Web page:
European Commission President Ursula von der Leyen pledged wide-ranging cooperation with Ukraine, saying on Twitter that the two sides have much work to do on everything from infrastructure to climate action or resilience.

“We will do it, shoulder to shoulder,” she said.

Ukraine also has work to do on reforms to fight corruption, von der Leyen said earlier Saturday during an appearance with Zelenskiy in Kyiv.

German Missile System for Ukraine Next Week (3:40 p.m.)

Ukraine expects to get the advanced German air defense system IRIS-T in August, the country’s ambassador to Germany, Andrij Melnyk, told NV.ua. The system can defend a territory the size of Kyiv from air attacks. Ukraine expects to put such systems near the major cities within next three to four years, said Melnyk, who has been a regular critic of German government for being hesitant to supply military aid to Ukraine.

Von der Leyen Visits Kyiv in Boost for Ukraine’s EU Bid (2:03 p.m.)

The head of the EU’s executive arm made her second visit to Kyiv since the start of the war and met Zelenskiy. She said officials were working day and night on Ukraine’s bid to join the European Union.

The European Commission is expected to recommend on June 17 that Ukraine be granted candidate status to join the bloc, starting a process that could last more than a decade in which the country must adopt EU rules and standards.

“We will take stock of the joint work needed for reconstruction and of progress made by Ukraine as it pursues its European path,” von der Leyen said before the visit. “This will feed into our assessment, which we will present soon.”

Ukraine Steps Up European Diplomacy (12:32 p.m.)

Ukrainian Foreign Minister Dmytro Kuleba tweeted that he spoke with Polish counterpart Zbigniew Rau to discuss the next deliveries of heavy weapons and a seventh EU sanctions package on Russia. Defense Minister Oleksii Reznikov met UK Defence Secretary Ben Wallace and had a “productive and frank discussion.”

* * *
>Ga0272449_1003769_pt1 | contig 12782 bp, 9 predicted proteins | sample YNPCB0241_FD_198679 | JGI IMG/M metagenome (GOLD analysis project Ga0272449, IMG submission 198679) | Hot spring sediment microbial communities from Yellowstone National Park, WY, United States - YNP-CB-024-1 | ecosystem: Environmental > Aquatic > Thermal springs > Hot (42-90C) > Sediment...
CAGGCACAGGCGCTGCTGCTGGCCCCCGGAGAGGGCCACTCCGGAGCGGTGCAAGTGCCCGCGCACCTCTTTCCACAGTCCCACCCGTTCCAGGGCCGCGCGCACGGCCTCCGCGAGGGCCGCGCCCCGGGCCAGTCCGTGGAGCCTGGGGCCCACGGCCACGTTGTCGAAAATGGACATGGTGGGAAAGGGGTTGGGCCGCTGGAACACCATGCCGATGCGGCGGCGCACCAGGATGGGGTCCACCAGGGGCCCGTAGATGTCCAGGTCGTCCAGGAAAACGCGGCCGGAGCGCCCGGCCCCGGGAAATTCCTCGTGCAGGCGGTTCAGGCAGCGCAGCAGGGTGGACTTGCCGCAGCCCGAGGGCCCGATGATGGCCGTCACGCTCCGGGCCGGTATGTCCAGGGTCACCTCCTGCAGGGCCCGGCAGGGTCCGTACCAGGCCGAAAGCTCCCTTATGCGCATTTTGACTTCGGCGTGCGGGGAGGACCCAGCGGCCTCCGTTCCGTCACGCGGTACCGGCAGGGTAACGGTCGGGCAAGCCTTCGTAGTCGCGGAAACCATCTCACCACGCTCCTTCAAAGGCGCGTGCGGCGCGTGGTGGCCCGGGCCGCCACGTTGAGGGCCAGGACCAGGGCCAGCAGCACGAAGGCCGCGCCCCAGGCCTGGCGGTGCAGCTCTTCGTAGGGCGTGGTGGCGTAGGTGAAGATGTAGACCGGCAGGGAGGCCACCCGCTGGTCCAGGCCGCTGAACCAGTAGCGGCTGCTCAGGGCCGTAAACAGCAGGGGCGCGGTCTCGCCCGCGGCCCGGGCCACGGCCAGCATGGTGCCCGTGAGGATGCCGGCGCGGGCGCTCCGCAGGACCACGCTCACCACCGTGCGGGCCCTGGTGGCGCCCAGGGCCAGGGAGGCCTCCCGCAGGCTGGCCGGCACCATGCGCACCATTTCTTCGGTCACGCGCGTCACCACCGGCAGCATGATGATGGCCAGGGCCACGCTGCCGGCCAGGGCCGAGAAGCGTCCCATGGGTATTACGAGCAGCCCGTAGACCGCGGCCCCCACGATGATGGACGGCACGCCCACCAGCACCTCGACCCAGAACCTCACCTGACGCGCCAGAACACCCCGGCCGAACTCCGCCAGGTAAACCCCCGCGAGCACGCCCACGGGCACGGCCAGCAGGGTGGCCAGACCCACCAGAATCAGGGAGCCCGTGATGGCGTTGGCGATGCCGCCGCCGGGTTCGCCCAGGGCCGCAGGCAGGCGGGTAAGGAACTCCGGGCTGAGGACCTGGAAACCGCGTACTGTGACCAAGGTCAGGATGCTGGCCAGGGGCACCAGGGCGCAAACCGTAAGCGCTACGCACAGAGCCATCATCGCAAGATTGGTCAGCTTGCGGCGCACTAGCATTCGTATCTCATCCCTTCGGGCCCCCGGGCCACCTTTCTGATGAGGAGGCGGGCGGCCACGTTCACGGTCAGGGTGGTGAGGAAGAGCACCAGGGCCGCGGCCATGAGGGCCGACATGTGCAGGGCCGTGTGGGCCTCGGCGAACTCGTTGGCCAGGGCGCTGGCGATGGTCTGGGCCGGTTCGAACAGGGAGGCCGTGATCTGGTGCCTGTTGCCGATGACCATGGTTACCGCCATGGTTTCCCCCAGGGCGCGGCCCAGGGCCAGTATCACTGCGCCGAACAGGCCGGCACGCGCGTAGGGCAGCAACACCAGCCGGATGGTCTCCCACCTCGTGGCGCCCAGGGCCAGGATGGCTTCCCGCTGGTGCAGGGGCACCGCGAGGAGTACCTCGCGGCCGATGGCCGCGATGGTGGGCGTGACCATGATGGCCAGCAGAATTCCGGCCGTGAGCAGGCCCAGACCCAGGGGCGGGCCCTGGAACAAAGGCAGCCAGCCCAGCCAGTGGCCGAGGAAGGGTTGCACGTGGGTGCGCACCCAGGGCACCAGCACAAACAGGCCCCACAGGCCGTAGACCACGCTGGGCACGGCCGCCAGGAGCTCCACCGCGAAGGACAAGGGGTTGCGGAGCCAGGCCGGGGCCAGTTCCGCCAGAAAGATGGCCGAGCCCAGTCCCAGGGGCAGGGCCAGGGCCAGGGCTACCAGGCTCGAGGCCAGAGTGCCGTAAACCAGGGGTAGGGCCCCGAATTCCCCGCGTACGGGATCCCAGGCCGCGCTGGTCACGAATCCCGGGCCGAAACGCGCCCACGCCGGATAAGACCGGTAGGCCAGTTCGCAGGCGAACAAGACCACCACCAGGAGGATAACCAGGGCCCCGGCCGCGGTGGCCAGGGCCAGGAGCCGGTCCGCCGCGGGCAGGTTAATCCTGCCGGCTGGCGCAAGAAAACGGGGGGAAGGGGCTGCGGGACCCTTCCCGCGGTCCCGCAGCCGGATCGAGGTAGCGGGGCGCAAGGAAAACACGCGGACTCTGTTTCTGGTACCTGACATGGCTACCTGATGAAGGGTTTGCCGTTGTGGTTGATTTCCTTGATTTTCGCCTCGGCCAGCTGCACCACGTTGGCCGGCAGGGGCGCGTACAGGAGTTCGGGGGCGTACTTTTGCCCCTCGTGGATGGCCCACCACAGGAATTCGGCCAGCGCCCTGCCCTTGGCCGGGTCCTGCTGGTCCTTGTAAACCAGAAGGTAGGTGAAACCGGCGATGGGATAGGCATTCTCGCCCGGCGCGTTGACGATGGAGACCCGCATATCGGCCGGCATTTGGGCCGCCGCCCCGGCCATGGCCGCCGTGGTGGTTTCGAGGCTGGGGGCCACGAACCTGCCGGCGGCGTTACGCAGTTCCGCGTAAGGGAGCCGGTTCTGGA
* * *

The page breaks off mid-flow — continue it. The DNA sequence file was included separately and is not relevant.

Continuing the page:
Ukrainian lawmaker Fedir Venislavskyi said the country was taking all necessary measures to save the two Britons and a Moroccan captured by Russia and sentenced to death, Reuters reported.

Ukraine Open to Prisoner Swap for Britons, Telegraph Says (9:19 a.m.)

Ukraine is open to a prisoner swap to secure the release of two Britons sentenced to death by Russia, the Telegraph reported, citing Vadym Prystaiko, Ukraine’s ambassador to the UK. The two men, who have lived in Ukraine for several years, were serving members of the Ukrainian military. The UK is keen to avoid treating their capture as a bilateral issue, the Telegraph said.

US, Ukraine Spar Over Invasion Warning (9:17 a.m.)

Biden said Zelenskiy tuned out warnings that Russia would invade Ukraine in the lead-up to the February attack.

“I know a lot of people thought I was maybe exaggerating, but I knew, and we had data to sustain, he was going in off the border. There was no doubt. And Zelenskiy didn’t want to hear it, nor did a lot of people,” Biden said Friday. The president acknowledged that the possibility of Russian President Vladimir Putin launching a full-scale invasion may have seemed far-fetched at that time.

Zelenskiy’s spokesman, Serhiy Nikiforov, said the Ukrainian president had had multiple calls with Biden before the invasion where the two leaders shared their assessments of the situation. Besides, Zelenskiy had called upon the country’s partners to prepare preemptive sanctions to push Russia to de-escalate, but “our partners didn’t want to hear us.”

BASF CEO Favors Technology Sanctions (9:00 a.m.)

The chief executive officer of BASF SE, which would have to shut down its main site in Ludwigshafen if Russian gas supplies are cut off, said he favors sanctions on the technology industry instead. Curbs on aircraft replacement parts, semiconductors or software updates would have a much bigger impact on Russia than a possible gas embargo, Martin Brudermueller said in an interview with Sueddeutsche Zeitung.